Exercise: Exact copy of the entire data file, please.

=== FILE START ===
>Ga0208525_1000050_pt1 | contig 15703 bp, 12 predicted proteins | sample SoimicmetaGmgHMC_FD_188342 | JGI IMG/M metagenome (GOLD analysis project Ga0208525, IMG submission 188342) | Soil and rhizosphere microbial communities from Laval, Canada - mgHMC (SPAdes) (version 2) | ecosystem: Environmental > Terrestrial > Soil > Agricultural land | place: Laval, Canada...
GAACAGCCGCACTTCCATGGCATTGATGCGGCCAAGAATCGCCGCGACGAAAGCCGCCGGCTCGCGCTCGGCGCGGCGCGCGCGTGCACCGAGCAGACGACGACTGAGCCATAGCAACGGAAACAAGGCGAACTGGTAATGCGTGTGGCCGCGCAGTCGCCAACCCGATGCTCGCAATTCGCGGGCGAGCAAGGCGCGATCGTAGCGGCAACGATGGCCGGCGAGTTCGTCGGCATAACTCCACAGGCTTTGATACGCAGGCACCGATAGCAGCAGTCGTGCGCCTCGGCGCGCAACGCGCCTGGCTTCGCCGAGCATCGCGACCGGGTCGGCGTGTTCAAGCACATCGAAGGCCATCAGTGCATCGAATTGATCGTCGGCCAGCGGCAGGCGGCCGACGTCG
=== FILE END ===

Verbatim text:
>Ga0208525_1000050_pt1 | contig 15703 bp, 12 predicted proteins | sample SoimicmetaGmgHMC_FD_188342 | JGI IMG/M metagenome (GOLD analysis project Ga0208525, IMG submission 188342) | Soil and rhizosphere microbial communities from Laval, Canada - mgHMC (SPAdes) (version 2) | ecosystem: Environmental > Terrestrial > Soil > Agricultural land | place: Laval, Canada...
GAACAGCCGCACTTCCATGGCATTGATGCGGCCAAGAATCGCCGCGACGAAAGCCGCCGGCTCGCGCTCGGCGCGGCGCGCGCGTGCACCGAGCAGACGACGACTGAGCCATAGCAACGGAAACAAGGCGAACTGGTAATGCGTGTGGCCGCGCAGTCGCCAACCCGATGCTCGCAATTCGCGGGCGAGCAAGGCGCGATCGTAGCGGCAACGATGGCCGGCGAGTTCGTCGGCATAACTCCACAGGCTTTGATACGCAGGCACCGATAGCAGCAGTCGTGCGCCTCGGCGCGCAACGCGCCTGGCTTCGCCGAGCATCGCGACCGGGTCGGCGTGTTCAAGCACATCGAAGGCCATCAGTGCATCGAATTGATCGTCGGCCAGCGGCAGGCGGCCGACGTCG